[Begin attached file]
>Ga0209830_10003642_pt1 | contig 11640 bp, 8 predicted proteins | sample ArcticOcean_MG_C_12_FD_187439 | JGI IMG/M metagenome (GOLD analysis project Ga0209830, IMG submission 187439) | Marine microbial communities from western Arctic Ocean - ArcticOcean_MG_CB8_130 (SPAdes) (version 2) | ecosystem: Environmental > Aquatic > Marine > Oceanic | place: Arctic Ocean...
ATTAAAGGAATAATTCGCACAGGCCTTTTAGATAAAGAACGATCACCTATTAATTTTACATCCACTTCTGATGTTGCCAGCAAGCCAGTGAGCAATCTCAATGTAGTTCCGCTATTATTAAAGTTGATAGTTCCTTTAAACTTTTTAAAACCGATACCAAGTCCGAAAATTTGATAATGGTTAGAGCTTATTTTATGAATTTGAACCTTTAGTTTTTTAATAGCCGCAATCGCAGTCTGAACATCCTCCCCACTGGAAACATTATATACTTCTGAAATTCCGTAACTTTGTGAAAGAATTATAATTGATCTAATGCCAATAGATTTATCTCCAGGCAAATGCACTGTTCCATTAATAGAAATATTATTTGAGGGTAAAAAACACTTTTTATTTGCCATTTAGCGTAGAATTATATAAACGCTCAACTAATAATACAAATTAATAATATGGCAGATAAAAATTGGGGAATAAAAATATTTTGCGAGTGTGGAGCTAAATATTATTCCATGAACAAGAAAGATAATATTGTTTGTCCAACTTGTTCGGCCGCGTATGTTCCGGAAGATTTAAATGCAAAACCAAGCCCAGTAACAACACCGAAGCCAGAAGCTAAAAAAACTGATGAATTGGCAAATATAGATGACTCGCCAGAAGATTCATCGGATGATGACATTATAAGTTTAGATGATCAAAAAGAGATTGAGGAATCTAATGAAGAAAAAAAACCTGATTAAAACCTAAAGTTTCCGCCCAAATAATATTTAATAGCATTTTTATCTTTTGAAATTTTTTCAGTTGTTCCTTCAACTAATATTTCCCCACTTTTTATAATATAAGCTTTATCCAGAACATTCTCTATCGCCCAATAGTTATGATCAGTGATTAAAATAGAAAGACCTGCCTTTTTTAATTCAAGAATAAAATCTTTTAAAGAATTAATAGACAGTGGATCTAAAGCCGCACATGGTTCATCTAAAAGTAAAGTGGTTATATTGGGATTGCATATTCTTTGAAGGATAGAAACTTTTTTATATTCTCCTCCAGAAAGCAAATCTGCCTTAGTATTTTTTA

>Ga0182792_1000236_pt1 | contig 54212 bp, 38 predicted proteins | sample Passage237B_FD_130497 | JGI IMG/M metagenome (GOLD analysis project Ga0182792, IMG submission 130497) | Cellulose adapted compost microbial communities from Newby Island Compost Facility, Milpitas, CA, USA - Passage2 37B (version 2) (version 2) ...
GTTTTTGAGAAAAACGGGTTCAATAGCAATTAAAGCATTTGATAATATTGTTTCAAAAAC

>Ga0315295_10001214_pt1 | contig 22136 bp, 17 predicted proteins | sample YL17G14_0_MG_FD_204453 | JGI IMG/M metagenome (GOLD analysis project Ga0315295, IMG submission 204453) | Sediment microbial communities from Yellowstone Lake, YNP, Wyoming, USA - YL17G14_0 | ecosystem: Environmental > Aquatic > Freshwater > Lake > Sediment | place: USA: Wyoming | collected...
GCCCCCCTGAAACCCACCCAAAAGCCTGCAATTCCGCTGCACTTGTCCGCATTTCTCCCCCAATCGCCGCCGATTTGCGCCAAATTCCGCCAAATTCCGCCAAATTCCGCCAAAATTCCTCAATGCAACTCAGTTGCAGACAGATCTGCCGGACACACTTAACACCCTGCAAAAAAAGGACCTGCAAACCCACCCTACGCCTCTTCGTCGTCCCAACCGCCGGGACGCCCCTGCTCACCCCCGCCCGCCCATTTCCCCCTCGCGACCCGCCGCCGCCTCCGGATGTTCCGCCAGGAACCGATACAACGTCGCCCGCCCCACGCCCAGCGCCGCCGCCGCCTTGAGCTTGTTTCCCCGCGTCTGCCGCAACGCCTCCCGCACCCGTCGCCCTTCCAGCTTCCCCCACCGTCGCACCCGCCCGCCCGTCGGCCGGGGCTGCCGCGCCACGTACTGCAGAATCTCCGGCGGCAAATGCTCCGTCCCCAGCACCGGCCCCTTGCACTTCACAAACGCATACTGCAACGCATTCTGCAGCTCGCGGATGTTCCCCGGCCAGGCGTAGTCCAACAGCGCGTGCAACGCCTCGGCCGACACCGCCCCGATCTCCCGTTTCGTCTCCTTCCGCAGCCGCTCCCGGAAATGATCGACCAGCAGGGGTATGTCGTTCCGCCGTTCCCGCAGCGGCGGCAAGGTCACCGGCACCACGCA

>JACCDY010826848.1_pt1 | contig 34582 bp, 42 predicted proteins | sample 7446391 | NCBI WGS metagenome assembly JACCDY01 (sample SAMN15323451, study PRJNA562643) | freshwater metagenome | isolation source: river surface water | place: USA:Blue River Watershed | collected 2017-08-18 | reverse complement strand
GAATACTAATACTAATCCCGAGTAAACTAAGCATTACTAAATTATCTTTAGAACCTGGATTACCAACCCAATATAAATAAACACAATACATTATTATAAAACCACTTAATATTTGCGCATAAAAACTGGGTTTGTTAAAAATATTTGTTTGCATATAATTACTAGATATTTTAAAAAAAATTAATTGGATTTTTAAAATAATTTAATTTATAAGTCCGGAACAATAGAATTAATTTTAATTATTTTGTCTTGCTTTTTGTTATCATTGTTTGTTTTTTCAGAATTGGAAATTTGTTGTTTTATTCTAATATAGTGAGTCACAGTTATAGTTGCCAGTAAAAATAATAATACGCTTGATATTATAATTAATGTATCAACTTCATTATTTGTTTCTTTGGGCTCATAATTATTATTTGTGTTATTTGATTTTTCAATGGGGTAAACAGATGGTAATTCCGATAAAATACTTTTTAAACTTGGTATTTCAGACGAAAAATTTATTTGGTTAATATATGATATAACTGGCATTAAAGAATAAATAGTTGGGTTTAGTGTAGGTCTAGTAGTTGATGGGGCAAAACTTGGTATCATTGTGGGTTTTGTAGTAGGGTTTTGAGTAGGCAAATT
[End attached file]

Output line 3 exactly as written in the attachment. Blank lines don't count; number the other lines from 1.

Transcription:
>Ga0182792_1000236_pt1 | contig 54212 bp, 38 predicted proteins | sample Passage237B_FD_130497 | JGI IMG/M metagenome (GOLD analysis project Ga0182792, IMG submission 130497) | Cellulose adapted compost microbial communities from Newby Island Compost Facility, Milpitas, CA, USA - Passage2 37B (version 2) (version 2) ...